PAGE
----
Emma Thompson is simply perfect in the lead role of P.L. Travers. Not only does she capture the headmistress-style demeanour of her character, but Thompson also incorporates a vulnerability that can be sensed from the beginning, but unravels as Travers’s background is revealed. She is essentially playing the anti-heroine, the main obstacle to getting the movie made and even though we know full well that Mary Poppins is eventually adapted by Disney, Thompson’s performance is by no means a hindrance to the ebb and flow of the movie; she is in practically every scene and her irritation with all things Disney is at times understandable, especially when you understand what it feels like when someone tries to meddle with one of your creations. Tom Hanks does a decent job as Walt Disney, but it is far from his best role. Most of the time there is the feeling that Hanks is just being himself with a very jolly disposition, slicked back hair and a moustache. He does however, have the right amount of screen presence and charisma required. Special mentions must go to both Jason Schwartzman (great to see him doing something other than goofing around in Wes Anderson films) and B.J. Novak as the Sherman brothers, who they portray very realistically, bringing the fantastic songs of the musical to life.

Saving Mr. Banks is pretty predictable; frosty writer meets laid back Walt Disney and together they end up producing one of the most beloved films of all time. However, Emma Thompson makes this worth watching alone and if you are failed to be moved by her reaction to Mary Poppins at the movie premiere, accompanied by Thomas Newman’s gorgeous score, then it is probably time for a heart transplant.

Rating: 4 Stars

Review: Noah (2014)

NoahDirector: Darren Aronofsky
Stars: Russell Crowe, Jennifer Connelly, Emma Watson
Plot: When God decides to drown the world in a great flood, he chooses one man to save the animals and to begin civilisation once more.

Whether or not you’re a believer, biblical films are rich with ready-made material and the stories are so widely known they need little explanation; from a PR point of view, they’re an absolute dream. The Ten Commandments (1956 and others), The Last Temptation of Christ, Ben-Hur and The Passion of the Christ are among the best-known, but even if the story is faithfully told, controversy is never far away as there exists a school of thought that says such films should not be made, as they are the sacred word of God. However, there is an unquenchable fascination with the bible, therefore cinematic adaptations are surely to the benefit of Christianity. Noah harks back to the Charlton Heston stubble-and-sandals classics, but with Darren Aronofsky directing, things are inevitably going to get weird at some point.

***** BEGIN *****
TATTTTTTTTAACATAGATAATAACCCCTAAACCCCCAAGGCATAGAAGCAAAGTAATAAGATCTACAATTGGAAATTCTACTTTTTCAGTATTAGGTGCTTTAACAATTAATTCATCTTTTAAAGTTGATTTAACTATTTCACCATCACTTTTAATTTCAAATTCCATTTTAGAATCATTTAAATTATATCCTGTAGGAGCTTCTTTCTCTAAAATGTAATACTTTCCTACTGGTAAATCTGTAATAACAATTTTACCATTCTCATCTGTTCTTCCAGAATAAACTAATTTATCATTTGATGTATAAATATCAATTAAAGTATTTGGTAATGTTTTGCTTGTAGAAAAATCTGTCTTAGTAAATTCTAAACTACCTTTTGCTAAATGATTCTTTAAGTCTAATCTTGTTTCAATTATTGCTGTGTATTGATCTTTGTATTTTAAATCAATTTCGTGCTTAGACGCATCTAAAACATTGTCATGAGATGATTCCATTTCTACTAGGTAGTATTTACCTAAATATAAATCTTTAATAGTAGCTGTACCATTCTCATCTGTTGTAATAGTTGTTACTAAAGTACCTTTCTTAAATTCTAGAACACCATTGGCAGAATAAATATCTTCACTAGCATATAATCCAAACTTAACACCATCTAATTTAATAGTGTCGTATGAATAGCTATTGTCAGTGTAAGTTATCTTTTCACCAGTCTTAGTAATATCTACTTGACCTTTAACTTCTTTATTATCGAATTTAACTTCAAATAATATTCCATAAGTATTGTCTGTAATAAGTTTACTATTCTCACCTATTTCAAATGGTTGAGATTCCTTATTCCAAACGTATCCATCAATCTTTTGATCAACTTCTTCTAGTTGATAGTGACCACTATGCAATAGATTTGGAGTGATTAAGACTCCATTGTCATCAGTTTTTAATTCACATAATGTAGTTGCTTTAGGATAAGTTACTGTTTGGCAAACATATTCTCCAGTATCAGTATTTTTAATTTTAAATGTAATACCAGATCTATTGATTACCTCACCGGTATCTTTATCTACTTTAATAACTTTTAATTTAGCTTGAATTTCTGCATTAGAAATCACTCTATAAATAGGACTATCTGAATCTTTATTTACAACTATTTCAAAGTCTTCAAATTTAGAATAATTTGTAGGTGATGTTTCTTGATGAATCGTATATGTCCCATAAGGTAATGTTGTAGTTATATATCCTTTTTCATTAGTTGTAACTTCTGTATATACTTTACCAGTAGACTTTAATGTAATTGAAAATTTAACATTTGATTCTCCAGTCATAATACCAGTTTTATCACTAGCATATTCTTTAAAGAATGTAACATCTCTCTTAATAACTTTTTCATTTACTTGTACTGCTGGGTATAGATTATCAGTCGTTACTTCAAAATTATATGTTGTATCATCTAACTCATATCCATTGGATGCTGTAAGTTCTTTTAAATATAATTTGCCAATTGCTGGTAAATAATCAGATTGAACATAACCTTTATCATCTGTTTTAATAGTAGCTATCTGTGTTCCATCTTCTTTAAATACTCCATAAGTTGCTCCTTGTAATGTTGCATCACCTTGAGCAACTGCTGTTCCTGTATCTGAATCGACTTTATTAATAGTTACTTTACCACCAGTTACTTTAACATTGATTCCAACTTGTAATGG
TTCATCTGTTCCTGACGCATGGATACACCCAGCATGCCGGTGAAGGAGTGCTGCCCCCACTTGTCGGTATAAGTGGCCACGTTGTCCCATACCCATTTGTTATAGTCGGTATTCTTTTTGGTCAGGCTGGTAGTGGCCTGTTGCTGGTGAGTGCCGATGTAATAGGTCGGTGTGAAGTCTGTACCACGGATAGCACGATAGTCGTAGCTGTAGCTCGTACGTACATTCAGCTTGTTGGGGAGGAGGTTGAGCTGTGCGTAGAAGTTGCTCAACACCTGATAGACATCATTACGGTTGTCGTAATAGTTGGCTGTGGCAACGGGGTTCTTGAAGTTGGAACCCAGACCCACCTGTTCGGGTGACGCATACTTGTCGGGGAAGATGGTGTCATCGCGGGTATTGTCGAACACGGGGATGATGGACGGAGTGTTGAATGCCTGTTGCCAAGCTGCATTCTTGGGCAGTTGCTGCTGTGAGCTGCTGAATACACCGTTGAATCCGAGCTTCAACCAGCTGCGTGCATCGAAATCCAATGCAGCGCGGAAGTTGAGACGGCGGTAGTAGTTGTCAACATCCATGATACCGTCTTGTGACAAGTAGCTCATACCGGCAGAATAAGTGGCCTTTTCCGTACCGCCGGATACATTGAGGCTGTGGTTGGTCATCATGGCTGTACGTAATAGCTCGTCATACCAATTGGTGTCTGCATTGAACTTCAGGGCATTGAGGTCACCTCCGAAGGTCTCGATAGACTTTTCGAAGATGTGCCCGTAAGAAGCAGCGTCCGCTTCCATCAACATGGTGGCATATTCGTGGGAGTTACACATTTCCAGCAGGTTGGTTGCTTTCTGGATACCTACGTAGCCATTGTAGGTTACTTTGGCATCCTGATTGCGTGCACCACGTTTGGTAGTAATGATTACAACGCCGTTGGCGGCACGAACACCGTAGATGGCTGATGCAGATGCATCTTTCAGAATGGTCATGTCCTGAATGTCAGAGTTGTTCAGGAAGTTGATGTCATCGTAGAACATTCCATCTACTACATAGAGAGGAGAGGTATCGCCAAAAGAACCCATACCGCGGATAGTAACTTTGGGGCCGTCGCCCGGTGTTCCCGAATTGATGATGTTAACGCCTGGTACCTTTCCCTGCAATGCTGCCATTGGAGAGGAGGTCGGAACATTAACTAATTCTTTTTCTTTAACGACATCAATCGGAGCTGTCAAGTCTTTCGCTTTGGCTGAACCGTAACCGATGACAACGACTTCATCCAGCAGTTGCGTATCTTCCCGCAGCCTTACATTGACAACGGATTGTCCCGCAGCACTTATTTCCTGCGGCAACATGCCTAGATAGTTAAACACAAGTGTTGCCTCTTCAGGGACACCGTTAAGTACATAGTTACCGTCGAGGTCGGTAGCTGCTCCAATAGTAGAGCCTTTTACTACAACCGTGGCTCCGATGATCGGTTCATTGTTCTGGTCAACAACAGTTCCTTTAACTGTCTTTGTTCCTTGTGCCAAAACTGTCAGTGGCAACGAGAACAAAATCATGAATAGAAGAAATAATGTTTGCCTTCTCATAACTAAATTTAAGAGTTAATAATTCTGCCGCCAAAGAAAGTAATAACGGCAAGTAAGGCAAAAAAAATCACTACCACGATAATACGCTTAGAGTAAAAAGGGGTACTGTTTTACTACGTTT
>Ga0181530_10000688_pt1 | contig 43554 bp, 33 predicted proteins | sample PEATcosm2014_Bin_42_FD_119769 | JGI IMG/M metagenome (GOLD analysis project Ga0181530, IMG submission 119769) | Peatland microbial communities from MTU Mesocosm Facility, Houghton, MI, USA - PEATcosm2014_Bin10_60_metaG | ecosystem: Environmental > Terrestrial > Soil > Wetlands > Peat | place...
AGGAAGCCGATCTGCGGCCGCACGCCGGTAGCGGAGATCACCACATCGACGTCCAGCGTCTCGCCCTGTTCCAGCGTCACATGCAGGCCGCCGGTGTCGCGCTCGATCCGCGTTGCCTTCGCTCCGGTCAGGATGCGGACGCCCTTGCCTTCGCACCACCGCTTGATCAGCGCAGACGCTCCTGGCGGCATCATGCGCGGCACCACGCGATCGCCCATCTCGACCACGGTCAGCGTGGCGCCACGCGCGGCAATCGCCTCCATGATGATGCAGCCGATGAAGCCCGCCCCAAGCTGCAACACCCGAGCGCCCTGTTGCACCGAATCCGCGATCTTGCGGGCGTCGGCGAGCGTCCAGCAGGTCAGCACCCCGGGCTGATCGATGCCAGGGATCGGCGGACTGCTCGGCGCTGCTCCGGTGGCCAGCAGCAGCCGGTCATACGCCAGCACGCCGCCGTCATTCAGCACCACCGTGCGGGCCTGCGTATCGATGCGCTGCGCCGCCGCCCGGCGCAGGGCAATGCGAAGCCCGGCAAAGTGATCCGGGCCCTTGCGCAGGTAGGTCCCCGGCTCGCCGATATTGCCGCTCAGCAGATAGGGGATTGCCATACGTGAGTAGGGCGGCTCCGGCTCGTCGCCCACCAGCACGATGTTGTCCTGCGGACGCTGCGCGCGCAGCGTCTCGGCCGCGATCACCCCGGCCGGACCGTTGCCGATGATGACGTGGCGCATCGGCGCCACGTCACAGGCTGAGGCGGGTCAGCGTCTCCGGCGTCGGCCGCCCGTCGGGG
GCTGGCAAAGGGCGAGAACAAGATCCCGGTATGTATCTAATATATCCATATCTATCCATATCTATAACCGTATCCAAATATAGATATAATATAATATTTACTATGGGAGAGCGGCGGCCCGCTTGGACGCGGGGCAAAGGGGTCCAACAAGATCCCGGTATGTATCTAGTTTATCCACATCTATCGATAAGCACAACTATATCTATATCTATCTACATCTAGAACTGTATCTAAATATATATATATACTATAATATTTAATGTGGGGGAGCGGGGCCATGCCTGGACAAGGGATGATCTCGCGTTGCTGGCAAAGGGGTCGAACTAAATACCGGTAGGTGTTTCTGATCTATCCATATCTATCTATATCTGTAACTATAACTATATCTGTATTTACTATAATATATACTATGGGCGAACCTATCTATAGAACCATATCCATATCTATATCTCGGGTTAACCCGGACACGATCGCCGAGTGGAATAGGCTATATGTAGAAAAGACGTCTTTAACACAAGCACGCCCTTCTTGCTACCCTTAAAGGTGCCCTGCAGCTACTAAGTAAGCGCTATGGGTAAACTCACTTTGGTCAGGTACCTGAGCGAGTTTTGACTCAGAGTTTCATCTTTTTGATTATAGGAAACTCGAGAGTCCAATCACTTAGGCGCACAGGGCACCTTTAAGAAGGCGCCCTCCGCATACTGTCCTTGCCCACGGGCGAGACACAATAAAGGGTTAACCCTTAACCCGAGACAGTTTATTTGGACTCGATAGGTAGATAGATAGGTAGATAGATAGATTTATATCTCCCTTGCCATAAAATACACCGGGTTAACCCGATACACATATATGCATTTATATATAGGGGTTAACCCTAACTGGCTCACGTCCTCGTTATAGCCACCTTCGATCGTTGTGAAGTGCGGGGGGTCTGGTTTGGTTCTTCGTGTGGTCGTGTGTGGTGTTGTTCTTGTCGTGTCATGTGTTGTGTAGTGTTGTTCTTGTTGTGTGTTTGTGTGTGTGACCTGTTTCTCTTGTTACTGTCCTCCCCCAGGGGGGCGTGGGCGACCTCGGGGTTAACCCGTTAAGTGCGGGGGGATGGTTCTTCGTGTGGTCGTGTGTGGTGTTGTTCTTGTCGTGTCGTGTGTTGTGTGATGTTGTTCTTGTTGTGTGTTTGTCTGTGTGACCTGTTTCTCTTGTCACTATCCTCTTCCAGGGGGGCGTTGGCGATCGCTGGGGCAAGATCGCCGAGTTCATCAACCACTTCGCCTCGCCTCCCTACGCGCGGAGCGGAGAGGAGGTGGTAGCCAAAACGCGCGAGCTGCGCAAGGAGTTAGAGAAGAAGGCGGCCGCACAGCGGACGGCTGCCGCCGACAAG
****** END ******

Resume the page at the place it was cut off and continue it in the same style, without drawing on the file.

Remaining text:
As a young boy, Noah (Dakota Goyo) witnesses his father Lamech (Marton Csokas) being killed by a king named Tubal-cain (Ray Winstone), in his quest for territory. Years later, Noah (Crowe), who lives with his wife Naameh (Connelly) and their three sons Shem (Douglas Booth), Ham (Logan Lerman) and Japheth (Leo McHugh Carroll), sees a flower sprout and bloom instantly from the ground and has visions of the earth being submerged by water with death all around. He decides to visit his grandfather Methuselah (Anthony Hopkins). Along the road there, Noah and his family encounter a number of people who were killed and among them lone survivor Ila (Watson), who was injured in the attack and has become barren as a result. They are chased by Tubal-cain, but manage to seek help from The Watchers, fallen angels cast down to Earth by God.

Methuselah gives Noah a seed from the Garden of Eden which he plants and a whole forest appears within a few minutes. Noah deduces that his visions mean that he must build an ark from the trees and starts its construction. Eight years later, various animals make their way to the ark and are put to sleep by Noah, who burns incense upon their arrival. He dons a disguise and wanders to a nearby camp where food is running low and the people there have turned to cannibalism. Horrified by what he has seen, Noah makes his way back to the ark, where Methuselah has blessed Ila so that she can bear children once more. Ham, denied a wife by Noah, decides to find one himself and encounters a girl named Na’el (Madison Davenport) at the camp. However, as the rain begins to fall, Noah and his family must protect the ark from the onrushing crowds of people whose fate is apparently sealed.